Dramatic Home Office Redo with Black Ceiling

Old homes often have a lot of built-in charm—but sometimes that charm is a little buried, as it was in the 1886 home Annabelle (@gardenhousegram) shares with her boyfriend Tom. The home office and its fireplace were in particular need of help. “Although the office was a good size, it wasn’t decorated to our taste,” Annabelle says. “The wallpaper was outdated and peeling off, and the bookshelf was just a couple of planks which were barely hanging on!”

There was also a wood board covering part of a wall, which Annabelle suspected held something more. “The house is very old, so I knew there must be some kind of fireplace behind the horrible wooden board covering the wall,” Annabelle says. “When I found a cheap but beautiful cast iron fireplace for sale on Facebook Marketplace, it was the push I needed to start redecorating the room.” The goal:

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A Home Purpose Built For A Woman And Her Cat!

How do you respond to a renovation brief that requires specific considerations for human and animal liveability? Atlas Architects have achieved it seamlessly and if you ask them, it turns out it’s all about flow.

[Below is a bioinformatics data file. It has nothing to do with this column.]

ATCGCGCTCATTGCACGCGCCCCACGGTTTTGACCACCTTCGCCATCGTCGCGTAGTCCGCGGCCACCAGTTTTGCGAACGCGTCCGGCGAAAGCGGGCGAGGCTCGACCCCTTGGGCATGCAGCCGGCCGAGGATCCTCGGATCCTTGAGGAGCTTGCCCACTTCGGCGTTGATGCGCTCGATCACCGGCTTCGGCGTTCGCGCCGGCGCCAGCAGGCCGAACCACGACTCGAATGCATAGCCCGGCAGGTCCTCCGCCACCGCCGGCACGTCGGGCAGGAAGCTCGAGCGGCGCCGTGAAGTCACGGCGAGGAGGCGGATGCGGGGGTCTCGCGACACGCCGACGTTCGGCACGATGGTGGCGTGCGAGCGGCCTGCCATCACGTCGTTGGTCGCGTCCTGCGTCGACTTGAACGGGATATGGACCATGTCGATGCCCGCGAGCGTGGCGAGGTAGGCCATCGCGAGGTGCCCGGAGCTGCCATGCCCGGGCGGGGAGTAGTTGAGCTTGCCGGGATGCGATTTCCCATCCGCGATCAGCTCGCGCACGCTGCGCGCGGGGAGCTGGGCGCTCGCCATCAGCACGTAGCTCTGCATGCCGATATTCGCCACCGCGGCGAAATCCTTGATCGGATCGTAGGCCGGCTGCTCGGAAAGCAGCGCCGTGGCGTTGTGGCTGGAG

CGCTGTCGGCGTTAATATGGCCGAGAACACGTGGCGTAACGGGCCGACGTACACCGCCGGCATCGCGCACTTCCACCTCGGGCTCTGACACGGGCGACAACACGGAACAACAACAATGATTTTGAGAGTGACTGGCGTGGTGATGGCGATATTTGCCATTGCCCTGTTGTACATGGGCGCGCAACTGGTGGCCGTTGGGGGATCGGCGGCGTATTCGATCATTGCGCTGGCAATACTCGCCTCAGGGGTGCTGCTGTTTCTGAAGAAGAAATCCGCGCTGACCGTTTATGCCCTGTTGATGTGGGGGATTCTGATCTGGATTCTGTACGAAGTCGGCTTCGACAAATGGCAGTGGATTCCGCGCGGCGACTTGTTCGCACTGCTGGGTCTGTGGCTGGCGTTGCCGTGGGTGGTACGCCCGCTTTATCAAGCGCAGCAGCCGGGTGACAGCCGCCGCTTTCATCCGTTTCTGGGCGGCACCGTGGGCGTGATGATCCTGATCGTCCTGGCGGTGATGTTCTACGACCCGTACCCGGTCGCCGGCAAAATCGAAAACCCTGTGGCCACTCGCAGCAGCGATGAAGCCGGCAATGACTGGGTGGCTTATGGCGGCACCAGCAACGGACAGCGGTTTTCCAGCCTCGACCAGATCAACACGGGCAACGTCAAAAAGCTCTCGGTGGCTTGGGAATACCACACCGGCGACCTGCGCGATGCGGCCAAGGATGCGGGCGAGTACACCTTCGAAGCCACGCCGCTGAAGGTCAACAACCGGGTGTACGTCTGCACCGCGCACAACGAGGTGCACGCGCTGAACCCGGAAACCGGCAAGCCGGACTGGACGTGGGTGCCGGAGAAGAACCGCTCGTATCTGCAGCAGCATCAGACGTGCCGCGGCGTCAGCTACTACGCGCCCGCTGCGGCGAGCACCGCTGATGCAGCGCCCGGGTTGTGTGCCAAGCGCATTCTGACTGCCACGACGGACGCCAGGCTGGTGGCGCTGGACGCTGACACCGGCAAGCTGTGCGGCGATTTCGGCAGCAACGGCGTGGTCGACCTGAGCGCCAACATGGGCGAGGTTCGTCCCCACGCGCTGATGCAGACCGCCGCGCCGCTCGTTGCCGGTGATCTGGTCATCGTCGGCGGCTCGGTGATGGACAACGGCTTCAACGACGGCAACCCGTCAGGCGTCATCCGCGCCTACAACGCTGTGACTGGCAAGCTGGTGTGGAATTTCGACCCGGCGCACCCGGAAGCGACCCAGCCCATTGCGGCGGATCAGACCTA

‘Our vision was to create a home where functionality is a thread woven with comfort, light, history and homely joy,’ explains Director of Atlas Architects, Ton Vu. ‘Spatial and functional requirements for the client’s cat, Dot, related to playing, eating, access and litter were an important part of the design brief.’

Dot required access from the front yard to the back, and between the laundry and living space for days when she is left alone – hence cat doors were inserted discretely throughout corners of the house. The laundry room is dedicated entirely to Dot’s comfort and folly. Custom joinery designed specifically to accommodate her litter tray, food and storage is elevated off the laundry

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A Fresh Courtyard Garden In Paddington With Californian Vibes

When designing a garden in a confined space, owner of Garden Life Richard Unsworth says simplicity is key. ‘Don’t over design,’ he says. ‘Keep the variety of finishes to a minimum and make the planting the main attraction.’ 

This philosophy underpins this garden accompanying a late 1800s terrace in Paddington. ‘Paddington terraces are not huge houses, and the clients wanted to be able to use the outdoor space for entertaining and outdoor dining,’ Richard explains. It was his job to update the outdoor space thoughtfully, and create the illusion of more space. 

This project saw nearly all existing elements removed, with fresh timber cladding, render, paintwork, and new herringbone granite tiles replacing terracotta pavers installed 30 years earlier. The addition of contrasting wide boards on the boundary walls complement the house, while providing the feeling of a larger space. ‘The house interior is white, minimal and pared back, so the

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